I am an editor. I have worked professionally in that capacity, and my writing process is more about editing my own work than about writing the draft. That said, I always turn to an outside editor, a real pro, to finish the job and find the problems that I am too close to see. If I were to give one piece of advice to other indie writers it would be to hire, borrow, or steal a professional editor. Poor editing shows. It is a hallmark of amateurism and a major contributor to the bad rep that indie and self-published authors have in the larger book world. The error-strewn and badly structured drek that peppers the indie scene is an embarrassment to us all. Get an editor.
Do you find it difficult to juggle your time between marketing your current book and writing your next book?
I find it hard to juggle my time, period. Unlike some of today’s indie writers who are retired and whose kids are grown or who are young and unfettered, I have a day job and two school-age children. It’s a constant balancing act. Fortunately, my whole family believes in me and is supportive. I also have the fortune of part-time teaching in Europe where my evenings and weekends are my own. Most of my heaviest writing is done when I am alone in my apartment in Portugal.
How are readers/reviewers reacting to your book?
It’s still early days on this latest novel, particularly as the Kindle edition is just out, but the reviews have been enthusiastic and insightful. I particularly like it when a reader/reviewer “gets it” or relishes the very things that I work hardest on. My first five-star review for this book on Amazon said, “The characters lived within my imagination; I felt their pain, their loyalties, their greed, and their inherent ideals. I rejoiced with them during their triumphs and gasped at their misfortunes.” Wow! And that about a techno-thriller. Another reviewer wrote, “The story frames some timeless moral issues: What is personal responsibility? What is marriage? When is it right to give up or take a life? Do you need religious faith to answer?” Responses like these, when you know you have truly reached someone, are what writers live for.
Do you recall how your interest in writing originated?
I have to credit my mother, who was a newspaper editor, for instilling in me a deep love of language and of storytelling. I have been writing professionally nearly all of my adult life, although I must say, it did not come easy for me at first, and honing the craft has been a long and still continuing trek. Much of my professional non-fiction, even the works that have won awards, was not really fun to write. I didn’t truly enjoy writing until I started working on my first novel. Maybe it took me that long, over 40 years, to be ready.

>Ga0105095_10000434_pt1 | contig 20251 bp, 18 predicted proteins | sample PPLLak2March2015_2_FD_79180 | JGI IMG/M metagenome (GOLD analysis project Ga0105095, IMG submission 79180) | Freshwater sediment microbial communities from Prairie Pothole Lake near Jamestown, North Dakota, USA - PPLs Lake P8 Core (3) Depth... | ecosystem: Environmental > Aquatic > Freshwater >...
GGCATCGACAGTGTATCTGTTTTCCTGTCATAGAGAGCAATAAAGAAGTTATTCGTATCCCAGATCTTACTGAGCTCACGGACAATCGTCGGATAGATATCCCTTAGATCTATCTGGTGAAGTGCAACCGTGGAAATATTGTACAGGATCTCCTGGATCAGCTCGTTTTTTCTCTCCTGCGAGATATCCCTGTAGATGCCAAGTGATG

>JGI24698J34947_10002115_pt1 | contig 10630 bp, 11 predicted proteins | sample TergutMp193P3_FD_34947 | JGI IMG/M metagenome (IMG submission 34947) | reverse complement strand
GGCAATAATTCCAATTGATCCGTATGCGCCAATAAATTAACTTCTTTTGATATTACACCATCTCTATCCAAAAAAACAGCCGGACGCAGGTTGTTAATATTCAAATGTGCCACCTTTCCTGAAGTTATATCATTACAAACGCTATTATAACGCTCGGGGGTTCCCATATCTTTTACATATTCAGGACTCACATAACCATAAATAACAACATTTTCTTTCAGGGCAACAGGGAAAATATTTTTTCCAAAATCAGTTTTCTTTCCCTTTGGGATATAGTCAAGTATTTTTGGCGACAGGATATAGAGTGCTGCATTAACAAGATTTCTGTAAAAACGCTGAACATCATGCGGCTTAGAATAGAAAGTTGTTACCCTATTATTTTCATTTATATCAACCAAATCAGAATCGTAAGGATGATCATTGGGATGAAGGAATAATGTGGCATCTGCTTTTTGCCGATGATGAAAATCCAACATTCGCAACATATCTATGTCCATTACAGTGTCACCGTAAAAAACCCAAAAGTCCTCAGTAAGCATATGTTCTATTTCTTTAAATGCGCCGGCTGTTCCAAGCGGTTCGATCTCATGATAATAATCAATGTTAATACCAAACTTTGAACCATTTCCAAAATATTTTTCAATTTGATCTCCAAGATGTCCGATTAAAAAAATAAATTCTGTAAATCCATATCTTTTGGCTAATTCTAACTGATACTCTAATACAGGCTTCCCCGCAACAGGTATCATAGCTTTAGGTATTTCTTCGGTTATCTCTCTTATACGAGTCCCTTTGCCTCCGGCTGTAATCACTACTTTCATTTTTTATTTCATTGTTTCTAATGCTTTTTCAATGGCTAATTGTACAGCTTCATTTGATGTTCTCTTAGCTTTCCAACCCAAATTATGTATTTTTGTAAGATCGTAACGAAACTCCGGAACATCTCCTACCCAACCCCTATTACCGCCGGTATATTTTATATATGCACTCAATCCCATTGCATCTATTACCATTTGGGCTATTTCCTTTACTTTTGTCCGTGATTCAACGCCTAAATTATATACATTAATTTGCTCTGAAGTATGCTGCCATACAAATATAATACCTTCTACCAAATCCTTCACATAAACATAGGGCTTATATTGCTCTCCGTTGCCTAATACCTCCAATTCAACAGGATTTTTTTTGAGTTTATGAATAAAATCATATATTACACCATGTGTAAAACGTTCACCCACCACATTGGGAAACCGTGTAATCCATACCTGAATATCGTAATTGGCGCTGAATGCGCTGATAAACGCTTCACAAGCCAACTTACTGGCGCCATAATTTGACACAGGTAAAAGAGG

What’s next for you? / What is your next project?
I am roughly midway through writing another novel, a very ambitious climax to the “series” that started with my first novel, Bashert. I put quotes around “series” because that was not my initial intention, but I was persuaded by readers to bring back some of same the characters in the next two novels. In my work-in-progress, I return to the non-linear storytelling I took up in that first book, this time with two intertwined and converging storylines, one set during World War II and the other contemporary. It is nominally a thriller that pivots around another modern technology threat while keeping the people in the foreground and raising new questions about freedom and security, patriotism and identity, fate and fortune.
To purchase THE ROSEN SINGULARITY, or any of Lior’s other novels, visit Lior’s Amazon Author page.
Connect with Lior: Website
Dr. Rosen David, a research biologist who does no research, is about to find out what the late Steve Jobs meant when he said that Death is very likely the single best invention of Life. Working in biotech and looking for novel patterns in the work of others, Rosen makes a dramatic new discovery with profound implications for medicine and society. When his work starts disappearing, his settled existence becomes complicated and dangerous. His actions entangle him in the invisible network of an elderly, jet-setting doctor with unusual patients, including a pair of sybaritic California billionaires and the brutal and long-lived African dictator, Edgar Jabari Mbutsu. Rosen ends up anteing into a high stakes game with powerful players who leave him wondering how long he will live. The rules are unclear, the cards he holds are of uncertain value, and he may be called upon to go all in. A gritty, provocative thriller packed with energy, passion, and technical savvy, The Rosen Singularity sets a fast pace and poses tough questions about the challenging choices that medical advances could soon force upon us all.